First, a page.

Warm reception to Antarctic warming story

[Update: It should go without saying that this is simply Morano making up stuff and doesn’t reflect Christy’s actual quotes or thinking. No-one is safe from Morano’s misrepresentations!]

[Further update: They’ve now clarified it. Sigh….]

Morano has his ear to the ground of course, and in his blog piece dramatically highlights the words “estimated” and “deduced” as if that was some sign of nefarious purpose, rather than a fundamental component of scientific investigation.

Internal contradictions are par for the course. Morano has previously been convinced that “… the vast majority of Antarctica has cooled over the past 50 years.”, yet he now approvingly quotes Kevin Trenberth who says “It is hard to make data where none exist.” (It is indeed, which is why you need to combine as much data as you can find in order to produce a synthesis like this study). So which is it? If you think the data are clear enough to demonstrate strong cooling, you can’t also believe there is no data (on this side of the looking glass anyway).

It’s even more humourous, since even the more limited analysis available before this paper showed pretty much the same amount of Antarctic warming. Compare the IPCC report, with the same values from the new analysis (under various assumptions about the methodology).

(The different versions are the full reconstruction, a version that uses detrended satellite data for the co-variance, a version that uses AWS data instead of satelltes and one that use PCA instead of RegEM. All show positive trends over the last 50 years).

Further contradictions abound: Morano, who clearly wants it to have been cooling, hedges his bets with a “Volcano, Not Global Warming Effects, May be Melting an Antarctic Glacier” Hail Mary pass. Good luck with that!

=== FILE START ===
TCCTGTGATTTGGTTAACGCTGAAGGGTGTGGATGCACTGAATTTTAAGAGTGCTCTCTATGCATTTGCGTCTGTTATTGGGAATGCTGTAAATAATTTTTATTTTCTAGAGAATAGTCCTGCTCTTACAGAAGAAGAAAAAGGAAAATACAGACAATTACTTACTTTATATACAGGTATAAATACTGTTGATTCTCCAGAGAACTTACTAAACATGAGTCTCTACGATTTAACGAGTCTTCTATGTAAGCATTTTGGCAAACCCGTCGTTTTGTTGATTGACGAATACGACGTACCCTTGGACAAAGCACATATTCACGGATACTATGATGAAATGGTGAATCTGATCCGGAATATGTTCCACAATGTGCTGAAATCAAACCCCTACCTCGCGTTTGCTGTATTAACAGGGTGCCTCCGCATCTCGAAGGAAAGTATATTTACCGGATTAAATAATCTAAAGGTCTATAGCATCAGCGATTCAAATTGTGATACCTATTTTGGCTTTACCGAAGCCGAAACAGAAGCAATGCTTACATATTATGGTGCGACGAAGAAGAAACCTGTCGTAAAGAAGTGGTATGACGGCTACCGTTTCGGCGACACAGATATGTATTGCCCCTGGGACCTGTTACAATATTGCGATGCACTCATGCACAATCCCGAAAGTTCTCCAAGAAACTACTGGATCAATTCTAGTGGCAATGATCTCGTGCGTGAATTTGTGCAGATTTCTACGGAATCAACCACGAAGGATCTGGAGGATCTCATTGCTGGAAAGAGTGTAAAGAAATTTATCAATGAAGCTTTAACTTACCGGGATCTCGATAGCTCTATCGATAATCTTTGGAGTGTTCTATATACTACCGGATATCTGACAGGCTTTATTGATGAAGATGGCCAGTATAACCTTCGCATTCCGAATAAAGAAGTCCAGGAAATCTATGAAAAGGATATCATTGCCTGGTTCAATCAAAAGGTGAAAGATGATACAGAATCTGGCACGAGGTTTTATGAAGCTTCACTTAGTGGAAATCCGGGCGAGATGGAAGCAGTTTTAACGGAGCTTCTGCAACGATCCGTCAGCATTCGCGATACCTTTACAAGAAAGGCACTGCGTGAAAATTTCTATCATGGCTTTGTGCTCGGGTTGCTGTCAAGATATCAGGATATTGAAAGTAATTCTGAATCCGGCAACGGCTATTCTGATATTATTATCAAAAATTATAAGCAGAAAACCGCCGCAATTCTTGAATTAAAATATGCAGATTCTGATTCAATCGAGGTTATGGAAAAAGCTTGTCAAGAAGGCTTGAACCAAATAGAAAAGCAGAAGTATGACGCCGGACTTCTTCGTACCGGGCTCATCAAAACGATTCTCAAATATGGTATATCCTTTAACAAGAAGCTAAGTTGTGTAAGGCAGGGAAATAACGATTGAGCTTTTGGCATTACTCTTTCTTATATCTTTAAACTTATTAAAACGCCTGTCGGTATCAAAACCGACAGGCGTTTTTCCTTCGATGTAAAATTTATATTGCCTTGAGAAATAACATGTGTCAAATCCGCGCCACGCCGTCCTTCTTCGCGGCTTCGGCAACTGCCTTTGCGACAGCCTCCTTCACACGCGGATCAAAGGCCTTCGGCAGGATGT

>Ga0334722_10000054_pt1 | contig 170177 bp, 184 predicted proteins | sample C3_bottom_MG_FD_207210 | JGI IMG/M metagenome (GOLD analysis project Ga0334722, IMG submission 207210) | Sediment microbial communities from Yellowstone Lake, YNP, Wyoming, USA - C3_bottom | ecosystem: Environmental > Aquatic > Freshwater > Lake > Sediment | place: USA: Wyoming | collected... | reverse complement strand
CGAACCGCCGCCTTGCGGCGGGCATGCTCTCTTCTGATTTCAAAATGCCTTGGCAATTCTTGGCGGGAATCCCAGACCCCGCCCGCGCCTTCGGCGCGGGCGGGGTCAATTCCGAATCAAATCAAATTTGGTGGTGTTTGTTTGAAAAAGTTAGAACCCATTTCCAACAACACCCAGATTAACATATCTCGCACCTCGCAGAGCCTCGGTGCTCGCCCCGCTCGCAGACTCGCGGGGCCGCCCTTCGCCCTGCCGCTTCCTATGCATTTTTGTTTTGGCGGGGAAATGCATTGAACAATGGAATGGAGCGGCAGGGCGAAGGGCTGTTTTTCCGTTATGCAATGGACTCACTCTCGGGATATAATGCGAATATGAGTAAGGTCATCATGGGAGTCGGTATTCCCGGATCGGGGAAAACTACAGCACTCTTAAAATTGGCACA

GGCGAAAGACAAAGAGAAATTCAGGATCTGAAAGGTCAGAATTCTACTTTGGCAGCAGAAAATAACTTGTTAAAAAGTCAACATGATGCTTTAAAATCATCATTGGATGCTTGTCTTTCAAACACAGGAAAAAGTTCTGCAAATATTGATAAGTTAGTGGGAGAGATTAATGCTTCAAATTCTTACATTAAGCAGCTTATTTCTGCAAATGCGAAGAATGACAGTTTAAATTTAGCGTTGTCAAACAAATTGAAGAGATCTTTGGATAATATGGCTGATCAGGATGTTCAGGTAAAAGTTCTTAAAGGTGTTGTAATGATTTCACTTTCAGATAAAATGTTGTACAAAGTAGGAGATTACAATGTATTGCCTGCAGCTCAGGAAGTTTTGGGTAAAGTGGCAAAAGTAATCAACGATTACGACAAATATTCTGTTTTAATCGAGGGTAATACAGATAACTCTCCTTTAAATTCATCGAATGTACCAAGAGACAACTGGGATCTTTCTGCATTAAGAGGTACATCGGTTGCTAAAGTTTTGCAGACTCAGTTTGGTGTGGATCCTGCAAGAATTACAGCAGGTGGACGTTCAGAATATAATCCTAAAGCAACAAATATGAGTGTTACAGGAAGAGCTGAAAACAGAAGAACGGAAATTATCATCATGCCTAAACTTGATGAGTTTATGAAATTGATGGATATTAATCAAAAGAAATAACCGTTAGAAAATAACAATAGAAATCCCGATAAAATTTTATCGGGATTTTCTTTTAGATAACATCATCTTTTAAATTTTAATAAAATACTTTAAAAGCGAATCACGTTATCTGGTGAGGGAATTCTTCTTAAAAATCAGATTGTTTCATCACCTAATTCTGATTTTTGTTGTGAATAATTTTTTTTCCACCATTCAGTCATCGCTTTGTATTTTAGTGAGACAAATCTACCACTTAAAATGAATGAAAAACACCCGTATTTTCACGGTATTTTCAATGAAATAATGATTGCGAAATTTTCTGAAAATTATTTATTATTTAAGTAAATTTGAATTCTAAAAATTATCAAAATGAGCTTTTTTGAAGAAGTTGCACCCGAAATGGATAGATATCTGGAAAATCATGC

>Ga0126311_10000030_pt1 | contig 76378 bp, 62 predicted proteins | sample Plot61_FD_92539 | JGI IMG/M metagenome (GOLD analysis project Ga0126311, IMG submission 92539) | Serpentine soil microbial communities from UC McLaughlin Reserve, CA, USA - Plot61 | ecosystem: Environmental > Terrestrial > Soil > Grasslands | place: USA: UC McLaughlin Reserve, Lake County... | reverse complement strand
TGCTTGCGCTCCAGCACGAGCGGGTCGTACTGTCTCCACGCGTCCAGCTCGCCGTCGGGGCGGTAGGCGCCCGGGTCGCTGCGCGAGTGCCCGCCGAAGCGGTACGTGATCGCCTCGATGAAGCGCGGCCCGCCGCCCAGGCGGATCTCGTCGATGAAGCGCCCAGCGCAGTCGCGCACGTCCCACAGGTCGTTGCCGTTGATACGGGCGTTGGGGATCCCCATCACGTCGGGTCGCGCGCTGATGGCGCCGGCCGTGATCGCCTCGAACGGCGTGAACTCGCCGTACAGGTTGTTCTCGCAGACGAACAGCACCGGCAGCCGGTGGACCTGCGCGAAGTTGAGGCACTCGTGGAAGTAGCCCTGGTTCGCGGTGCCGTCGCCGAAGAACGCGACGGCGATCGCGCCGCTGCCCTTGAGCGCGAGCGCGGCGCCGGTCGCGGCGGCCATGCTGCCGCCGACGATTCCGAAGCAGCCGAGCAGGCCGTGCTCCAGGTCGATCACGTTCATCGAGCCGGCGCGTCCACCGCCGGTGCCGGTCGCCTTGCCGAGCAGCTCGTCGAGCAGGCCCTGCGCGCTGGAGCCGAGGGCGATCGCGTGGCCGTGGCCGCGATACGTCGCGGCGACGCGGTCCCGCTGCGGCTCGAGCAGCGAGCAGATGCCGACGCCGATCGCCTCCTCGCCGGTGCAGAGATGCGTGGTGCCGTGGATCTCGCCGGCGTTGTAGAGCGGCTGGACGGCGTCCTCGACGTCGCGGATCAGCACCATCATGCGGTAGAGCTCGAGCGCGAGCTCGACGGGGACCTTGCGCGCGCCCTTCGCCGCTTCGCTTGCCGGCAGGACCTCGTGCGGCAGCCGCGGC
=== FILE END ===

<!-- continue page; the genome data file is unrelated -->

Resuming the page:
It always helps if you haven’t actually read the study in question. That way you can just make up conclusions:

Scientist adjusts data — presto, Antarctic cooling disappears

Nope. It’s still there (as anyone reading the paper will see) – it’s just put into a larger scale and longer term context (see figure 3b).

Inappropriate personalisation is always good fodder. Many contrarians seemed disappointed that Mike was only the fourth author (the study would have been much easier to demonise if he’d been the lead). Some pretended he was anyway, and just for good measure accused him of being a ‘modeller’ as well (heaven forbid!).

Others also got in on the fun. A chap called Ross Hays posted a letter to Eric on multiple websites and on many comment threads. On Joe D’Aleo’s site, this letter was accompanied with this little bit of snark:

Icecap Note: Ross shown here with Antarctica’s Mount Erebus volcano in the background was a CNN forecast Meteorologist (a student of mine when I was a professor) who has spent numerous years with boots on the ground working for NASA in Antarctica, not sitting at a computer in an ivory tower in Pennsylvania or Washington State

This is meant as a slur against academics of course, but is particularly ironic, since the authors of the paper have collectively spent over 8 seasons on the ice in Antarctica, 6 seasons in Greenland and one on Baffin Island in support of multiple ice coring and climate measurement projects. Hays’ one or two summers there, his personal anecdotes and misreadings of the temperature record, don’t really cut it.

Neither do rather lame attempts to link these results with the evils of “computer modelling”. According to Booker (for it is he!) because a data analysis uses a computer, it must be a computer model – and probably the same one that the “hockey stick” was based on. Bad computer, bad!

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